Independent media needs you. Join the Tyee.

The Hook: Political news, freshly caught

Olympics, prorogation, HST, conservation on Harper protesters' agendas

The people on the lawn of the British Columbia legislature during Prime Minister Stephen Harper's speech represented a range of causes.

“There are going to be a lot of different groups here today for very many reasons, but I believe that in the end we're culminating here because we're dissatisfied with the prorogation,” said Heather Tufts as a small crowd of perhaps 100 began to gather.

Some were there because they are opposed to the Olympics and others oppose the Harmonized Sales Tax, she said, but the majority were brought out by Canadians Against the Prorogation of Parliament.

“Many of us believe that goes against our democratic principles,” she said. “I had a rather visceral reaction to it when it occurred . . . It makes us feel like we don't have a participatory democracy anymore, that we're really here to just of toe the line and do what we're told and a lot of us here don't believe that.”

Other concerns include privatization and the selling off of public assets, said Phil Lyons. “They're here because they are so pissed off with the cutbacks that have been happening provincially and with the federal government's actions lately. They want to make sure Harper hears their voices, that's why they're here.”

Conservationist Vicky Husband said she was with a group who came to encourage provincial and federal politicians to protect former forest land near Victoria. “We're here to support the protection of the Western Forest Products lands that should never have been removed from Tree Farm License 25 on southern Vancouver Island,” she said.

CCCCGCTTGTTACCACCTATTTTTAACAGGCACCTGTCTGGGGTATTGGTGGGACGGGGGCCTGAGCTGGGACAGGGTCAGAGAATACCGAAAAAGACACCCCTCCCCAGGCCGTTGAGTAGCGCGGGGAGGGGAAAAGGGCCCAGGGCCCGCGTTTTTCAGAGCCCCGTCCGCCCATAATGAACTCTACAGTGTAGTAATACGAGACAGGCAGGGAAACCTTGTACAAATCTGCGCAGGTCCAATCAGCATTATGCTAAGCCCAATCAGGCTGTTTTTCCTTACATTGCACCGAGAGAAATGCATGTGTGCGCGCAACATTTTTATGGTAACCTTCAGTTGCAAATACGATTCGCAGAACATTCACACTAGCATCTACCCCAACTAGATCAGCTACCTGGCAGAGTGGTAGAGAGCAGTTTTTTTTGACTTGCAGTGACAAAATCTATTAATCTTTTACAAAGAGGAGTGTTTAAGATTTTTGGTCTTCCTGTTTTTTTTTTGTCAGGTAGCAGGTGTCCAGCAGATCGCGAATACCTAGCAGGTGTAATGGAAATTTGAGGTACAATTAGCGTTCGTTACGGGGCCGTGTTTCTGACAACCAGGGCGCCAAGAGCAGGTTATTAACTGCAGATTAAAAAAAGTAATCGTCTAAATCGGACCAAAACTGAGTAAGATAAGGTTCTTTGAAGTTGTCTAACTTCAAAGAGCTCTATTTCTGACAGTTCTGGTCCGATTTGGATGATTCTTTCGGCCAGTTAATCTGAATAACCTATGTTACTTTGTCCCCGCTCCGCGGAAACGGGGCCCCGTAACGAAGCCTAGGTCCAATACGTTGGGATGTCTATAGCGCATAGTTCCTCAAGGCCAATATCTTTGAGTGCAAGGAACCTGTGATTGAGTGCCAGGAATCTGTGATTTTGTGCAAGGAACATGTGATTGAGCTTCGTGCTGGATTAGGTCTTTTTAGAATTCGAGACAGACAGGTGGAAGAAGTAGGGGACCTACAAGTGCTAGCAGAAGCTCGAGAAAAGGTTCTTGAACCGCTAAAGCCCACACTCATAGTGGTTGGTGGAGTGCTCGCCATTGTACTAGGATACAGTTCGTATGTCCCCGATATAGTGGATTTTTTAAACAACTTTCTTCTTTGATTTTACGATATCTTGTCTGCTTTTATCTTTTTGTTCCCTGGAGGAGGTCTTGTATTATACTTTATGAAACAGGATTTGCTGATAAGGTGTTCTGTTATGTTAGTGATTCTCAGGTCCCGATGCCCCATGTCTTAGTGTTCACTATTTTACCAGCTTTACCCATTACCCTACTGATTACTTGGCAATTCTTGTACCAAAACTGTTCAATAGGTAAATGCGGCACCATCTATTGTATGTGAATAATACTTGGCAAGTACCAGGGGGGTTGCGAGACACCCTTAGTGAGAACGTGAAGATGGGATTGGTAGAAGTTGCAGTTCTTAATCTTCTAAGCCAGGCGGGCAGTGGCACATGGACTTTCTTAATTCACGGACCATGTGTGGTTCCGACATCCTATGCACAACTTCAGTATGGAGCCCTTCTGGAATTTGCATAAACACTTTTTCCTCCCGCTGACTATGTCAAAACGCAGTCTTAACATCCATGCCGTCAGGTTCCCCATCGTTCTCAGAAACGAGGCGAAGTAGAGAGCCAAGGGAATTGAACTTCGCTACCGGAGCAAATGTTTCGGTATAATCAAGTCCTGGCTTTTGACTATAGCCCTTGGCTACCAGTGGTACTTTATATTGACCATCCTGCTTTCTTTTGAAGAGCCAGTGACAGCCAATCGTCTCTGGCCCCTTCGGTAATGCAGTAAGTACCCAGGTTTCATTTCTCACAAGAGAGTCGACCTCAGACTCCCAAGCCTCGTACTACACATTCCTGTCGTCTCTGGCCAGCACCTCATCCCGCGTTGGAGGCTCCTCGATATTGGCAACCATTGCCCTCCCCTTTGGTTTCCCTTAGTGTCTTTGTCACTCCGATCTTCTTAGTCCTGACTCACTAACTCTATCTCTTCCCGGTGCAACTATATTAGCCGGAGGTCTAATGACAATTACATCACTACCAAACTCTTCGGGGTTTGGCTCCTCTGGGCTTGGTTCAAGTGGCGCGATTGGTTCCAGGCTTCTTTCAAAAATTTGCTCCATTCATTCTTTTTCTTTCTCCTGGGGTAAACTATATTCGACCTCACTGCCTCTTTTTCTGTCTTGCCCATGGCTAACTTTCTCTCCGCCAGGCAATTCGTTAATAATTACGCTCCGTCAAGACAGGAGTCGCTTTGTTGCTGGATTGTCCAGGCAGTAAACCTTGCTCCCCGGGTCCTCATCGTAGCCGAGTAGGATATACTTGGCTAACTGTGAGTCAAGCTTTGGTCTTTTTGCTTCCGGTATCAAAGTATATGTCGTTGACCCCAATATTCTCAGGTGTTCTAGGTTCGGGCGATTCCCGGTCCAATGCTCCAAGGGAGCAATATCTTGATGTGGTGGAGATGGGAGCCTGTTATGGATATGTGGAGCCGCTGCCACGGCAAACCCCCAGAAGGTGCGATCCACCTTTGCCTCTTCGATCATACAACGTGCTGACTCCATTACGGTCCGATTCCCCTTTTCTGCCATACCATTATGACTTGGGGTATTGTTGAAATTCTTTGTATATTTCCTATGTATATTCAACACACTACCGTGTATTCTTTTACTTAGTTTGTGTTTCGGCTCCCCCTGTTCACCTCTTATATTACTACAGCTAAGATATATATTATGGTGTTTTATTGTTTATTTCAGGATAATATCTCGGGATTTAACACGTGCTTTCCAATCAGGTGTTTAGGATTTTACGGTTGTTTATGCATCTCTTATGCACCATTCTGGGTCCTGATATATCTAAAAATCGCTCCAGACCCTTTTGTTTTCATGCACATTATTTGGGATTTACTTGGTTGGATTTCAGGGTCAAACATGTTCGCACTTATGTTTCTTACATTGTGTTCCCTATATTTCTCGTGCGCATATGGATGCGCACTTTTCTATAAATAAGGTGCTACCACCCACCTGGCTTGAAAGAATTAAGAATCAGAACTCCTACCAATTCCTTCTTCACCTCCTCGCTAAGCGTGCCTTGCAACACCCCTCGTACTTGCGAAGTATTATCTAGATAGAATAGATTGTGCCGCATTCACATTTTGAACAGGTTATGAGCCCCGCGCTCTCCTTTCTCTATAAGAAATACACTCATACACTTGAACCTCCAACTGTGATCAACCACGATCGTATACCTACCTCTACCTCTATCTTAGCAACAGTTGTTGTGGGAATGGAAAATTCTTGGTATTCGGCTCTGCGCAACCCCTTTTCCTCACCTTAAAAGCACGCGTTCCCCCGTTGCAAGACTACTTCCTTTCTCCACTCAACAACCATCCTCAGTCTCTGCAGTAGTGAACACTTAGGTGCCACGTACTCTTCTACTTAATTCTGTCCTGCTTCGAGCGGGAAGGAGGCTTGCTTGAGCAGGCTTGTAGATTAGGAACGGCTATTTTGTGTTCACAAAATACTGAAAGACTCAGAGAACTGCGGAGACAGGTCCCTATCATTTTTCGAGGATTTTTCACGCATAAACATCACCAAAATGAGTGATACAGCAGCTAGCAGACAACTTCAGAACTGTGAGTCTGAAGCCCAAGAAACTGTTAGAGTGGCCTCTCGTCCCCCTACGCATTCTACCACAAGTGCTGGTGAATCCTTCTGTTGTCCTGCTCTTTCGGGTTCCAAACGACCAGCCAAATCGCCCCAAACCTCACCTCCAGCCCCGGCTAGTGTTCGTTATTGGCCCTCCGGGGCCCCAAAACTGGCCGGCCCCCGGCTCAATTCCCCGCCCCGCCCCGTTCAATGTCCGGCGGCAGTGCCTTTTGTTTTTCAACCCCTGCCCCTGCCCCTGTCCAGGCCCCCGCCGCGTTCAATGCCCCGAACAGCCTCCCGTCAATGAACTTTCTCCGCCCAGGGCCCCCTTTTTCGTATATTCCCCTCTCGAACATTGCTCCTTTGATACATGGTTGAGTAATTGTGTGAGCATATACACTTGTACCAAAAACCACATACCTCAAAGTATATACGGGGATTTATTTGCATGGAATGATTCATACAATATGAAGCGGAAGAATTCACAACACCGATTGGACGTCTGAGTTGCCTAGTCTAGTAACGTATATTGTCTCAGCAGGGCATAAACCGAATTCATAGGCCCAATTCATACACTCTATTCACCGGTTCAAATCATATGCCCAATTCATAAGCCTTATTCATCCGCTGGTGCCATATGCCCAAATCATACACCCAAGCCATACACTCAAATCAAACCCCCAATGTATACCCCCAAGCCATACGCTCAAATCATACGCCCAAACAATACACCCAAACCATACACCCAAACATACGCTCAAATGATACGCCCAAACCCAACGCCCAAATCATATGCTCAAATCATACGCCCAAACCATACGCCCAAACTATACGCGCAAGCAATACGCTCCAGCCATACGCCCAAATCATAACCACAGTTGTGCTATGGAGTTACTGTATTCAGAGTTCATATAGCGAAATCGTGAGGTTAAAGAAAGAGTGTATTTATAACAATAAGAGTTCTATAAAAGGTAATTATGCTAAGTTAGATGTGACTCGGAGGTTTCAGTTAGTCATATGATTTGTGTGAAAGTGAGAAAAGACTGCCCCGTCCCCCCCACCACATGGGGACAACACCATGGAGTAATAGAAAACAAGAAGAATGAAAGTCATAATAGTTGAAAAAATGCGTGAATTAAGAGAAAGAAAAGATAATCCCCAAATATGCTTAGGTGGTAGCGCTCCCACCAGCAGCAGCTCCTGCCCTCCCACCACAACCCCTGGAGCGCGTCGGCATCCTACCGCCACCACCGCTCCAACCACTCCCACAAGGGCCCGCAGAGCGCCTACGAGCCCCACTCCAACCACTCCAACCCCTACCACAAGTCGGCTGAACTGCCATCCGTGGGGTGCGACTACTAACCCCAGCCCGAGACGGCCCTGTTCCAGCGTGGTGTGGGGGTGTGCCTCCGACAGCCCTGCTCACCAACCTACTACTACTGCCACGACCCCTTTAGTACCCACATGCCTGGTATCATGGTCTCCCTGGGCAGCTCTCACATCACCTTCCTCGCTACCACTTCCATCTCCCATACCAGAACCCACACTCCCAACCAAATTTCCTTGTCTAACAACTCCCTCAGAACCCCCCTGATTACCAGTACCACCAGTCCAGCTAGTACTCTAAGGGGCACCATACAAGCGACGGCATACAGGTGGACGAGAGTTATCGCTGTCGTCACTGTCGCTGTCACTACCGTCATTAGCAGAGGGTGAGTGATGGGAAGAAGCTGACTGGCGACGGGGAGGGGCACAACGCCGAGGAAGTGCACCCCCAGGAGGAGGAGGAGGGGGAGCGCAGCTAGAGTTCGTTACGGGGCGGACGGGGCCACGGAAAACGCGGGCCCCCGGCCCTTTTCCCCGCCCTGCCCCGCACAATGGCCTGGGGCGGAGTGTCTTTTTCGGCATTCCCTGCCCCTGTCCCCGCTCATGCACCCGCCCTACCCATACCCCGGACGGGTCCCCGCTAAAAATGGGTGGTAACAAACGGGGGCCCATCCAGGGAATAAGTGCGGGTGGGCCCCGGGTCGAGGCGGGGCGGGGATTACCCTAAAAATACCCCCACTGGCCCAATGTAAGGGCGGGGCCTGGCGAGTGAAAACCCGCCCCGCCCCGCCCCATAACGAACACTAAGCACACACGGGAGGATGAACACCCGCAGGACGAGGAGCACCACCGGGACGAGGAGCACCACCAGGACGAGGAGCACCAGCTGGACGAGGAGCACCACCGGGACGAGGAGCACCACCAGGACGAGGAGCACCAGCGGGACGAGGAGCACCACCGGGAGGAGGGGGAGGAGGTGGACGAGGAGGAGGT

Both governments should get behind proposals from Liberal member of parliament Keith Martin to protect the coast as an extension of the West Coast Trail and the Juan de Fuca Marine Trail and from the University of British Columbia to use some of the land for a research forest with no logging of the remaining old growth.

Unless the politicians act, 61 lots will go on the real estate market on March 8, she said.

Earlier in the day a separate protest asked the governments to put more resources into solving the missing women cases.

Andrew MacLeod is The Tyee’s Legislative Bureau Chief in Victoria. Reach him here.

What have we missed? What do you think? We want to know. Comment below. Keep in mind:


  • Verify facts, debunk rumours
  • Add context and background
  • Spot typos and logical fallacies
  • Highlight reporting blind spots
  • Ignore trolls
  • Treat all with respect and curiosity
  • Connect with each other

Do not:

  • Use sexist, classist, racist or homophobic language
  • Libel or defame
  • Bully or troll
  • Troll patrol. Instead, flag suspect activity.
comments powered by Disqus